Tamil actor Vijay Sethupathi’s decision to opt out of 800, a biopic on Sri Lankan cricket player Muthiah Muralitharan, was not surprising, coming as it did in the aftermath of a week-long social media storm kicked up by the film and political fraternity. The actor put out a cryptic tweet on Monday, indicating that he is drawing stumps just when he was getting ready to spin a dream role. It came in response to a request from Muralitharan to step down and end the controversy.
The initial bouncer came from Tamil filmmaker Bharathiraja last week, when he asked the actor to junk the project, saying it was “based on the life of the cricketer who had glorified the Tamil genocide in Sri Lanka in 2009”.
Soon, more voices in the gallery lent support to this cry. Muralitharan, a Tamilian whose ancestors had gone to Sri Lanka as plantation workers during the 19th and early 20th centuries, is seen to be a supporter of Mahinda Rajapaksa, the prime minister of Sri Lanka, and his brother Gotabaya Rajapaksa, its current president. The plantation workers, referred to as “estate Tamils”, live in central Sri Lanka while the Jaffna Tamils or Eelam Tamils consider themselves descendants of the old Jaffna kingdom and mostly live in north and east Sri Lanka.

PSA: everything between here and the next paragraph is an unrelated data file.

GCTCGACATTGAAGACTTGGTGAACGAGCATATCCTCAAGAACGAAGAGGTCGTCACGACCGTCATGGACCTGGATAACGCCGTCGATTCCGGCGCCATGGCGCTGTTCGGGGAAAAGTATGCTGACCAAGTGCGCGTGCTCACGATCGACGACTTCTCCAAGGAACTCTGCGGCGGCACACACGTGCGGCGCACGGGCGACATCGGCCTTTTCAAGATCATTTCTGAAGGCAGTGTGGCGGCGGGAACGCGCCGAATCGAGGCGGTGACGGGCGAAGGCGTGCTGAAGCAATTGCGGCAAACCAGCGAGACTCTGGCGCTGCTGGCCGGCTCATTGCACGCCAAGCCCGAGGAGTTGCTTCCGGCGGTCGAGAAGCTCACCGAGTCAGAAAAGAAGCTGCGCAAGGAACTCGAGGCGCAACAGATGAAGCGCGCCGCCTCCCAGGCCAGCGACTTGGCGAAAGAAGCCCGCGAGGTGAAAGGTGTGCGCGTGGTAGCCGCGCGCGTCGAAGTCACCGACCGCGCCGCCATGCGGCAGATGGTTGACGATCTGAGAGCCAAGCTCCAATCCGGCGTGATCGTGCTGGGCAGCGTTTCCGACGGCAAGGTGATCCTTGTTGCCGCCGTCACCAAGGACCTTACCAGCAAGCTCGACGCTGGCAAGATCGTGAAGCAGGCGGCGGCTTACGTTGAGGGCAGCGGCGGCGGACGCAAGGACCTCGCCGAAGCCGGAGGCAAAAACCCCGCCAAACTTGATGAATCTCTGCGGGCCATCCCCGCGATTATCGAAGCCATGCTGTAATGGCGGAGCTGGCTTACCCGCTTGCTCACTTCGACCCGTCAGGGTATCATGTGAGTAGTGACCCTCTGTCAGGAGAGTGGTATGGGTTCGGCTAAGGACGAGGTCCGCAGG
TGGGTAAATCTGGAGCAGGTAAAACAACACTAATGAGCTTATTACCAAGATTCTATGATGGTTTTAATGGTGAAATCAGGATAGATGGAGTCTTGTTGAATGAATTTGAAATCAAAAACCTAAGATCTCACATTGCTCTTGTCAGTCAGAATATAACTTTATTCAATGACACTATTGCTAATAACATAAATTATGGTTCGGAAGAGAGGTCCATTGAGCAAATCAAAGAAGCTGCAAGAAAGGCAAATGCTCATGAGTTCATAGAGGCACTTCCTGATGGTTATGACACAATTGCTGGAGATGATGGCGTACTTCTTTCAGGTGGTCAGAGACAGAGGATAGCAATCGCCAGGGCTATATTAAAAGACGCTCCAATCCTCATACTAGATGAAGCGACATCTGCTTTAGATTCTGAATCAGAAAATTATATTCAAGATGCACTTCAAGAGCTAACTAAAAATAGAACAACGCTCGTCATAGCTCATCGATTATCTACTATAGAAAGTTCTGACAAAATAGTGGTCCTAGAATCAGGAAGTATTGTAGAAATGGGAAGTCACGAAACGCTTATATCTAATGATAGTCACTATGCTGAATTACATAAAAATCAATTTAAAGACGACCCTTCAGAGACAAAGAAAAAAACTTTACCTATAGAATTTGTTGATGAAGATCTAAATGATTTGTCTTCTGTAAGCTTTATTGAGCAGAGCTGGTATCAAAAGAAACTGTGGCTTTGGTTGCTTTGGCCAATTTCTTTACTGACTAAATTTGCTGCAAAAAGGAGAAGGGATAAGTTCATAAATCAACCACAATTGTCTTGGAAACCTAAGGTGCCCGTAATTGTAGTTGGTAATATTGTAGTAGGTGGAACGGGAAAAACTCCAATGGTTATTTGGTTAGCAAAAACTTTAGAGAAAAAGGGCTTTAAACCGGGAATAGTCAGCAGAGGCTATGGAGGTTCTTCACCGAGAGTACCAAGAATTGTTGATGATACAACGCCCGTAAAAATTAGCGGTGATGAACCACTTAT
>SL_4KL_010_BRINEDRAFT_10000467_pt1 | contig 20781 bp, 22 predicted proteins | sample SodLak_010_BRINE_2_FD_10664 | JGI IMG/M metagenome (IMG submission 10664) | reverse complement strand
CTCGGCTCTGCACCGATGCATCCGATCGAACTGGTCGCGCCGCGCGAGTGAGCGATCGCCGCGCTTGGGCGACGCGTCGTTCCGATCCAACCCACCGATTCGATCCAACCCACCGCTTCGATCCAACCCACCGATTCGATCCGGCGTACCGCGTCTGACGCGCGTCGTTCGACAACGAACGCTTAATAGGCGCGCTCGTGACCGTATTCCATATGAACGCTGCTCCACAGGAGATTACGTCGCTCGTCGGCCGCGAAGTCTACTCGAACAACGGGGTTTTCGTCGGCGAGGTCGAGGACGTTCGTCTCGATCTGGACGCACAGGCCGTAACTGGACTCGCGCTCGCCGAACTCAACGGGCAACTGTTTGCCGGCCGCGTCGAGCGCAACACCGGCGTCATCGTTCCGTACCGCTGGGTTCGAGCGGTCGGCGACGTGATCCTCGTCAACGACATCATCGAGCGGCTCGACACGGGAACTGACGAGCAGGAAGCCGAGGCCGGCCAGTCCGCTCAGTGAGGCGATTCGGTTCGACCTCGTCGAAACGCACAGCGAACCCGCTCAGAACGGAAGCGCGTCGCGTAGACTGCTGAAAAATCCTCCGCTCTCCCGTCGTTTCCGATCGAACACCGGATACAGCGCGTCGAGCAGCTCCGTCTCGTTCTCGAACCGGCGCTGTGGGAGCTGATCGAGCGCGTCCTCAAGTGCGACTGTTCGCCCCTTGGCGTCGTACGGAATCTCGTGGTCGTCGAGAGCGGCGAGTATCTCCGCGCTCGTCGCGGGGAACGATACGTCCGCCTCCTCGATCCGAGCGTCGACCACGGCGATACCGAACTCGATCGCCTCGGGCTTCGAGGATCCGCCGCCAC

Though they are both Tamils, their caste dynamics and role in the political landscape are varied. Films as a medium of creative expression have now become frequent targets of crowd censorship. Trolling and hounding in social media has been dictating the narrative of art and the artist’s creative expression, and, unfortunately, been succeeding in its pursuit, the recent pulling down of a jewellery advertisement being a case in point.
The latest pressure on Sethupathi is no different, as it comes from chauvinists who claim to preserve native pride. The point being missed is that the biopic is on the sportsman, tracking his rise in becoming a world-class spinner who bagged a record 800 wickets in Test cricket, a feat that is yet to be matched. His journey involving hard work and determination would have been inspirational to the enthusiastic, cricket-crazy subcontinent. A final word to be noted is that Muralitharan is the mentor of IPL’s Sunrisers Hyderabad team owned by the Sun Network, whose Kalanithi Maran is the grand-nephew of former CM M Karunanidhi.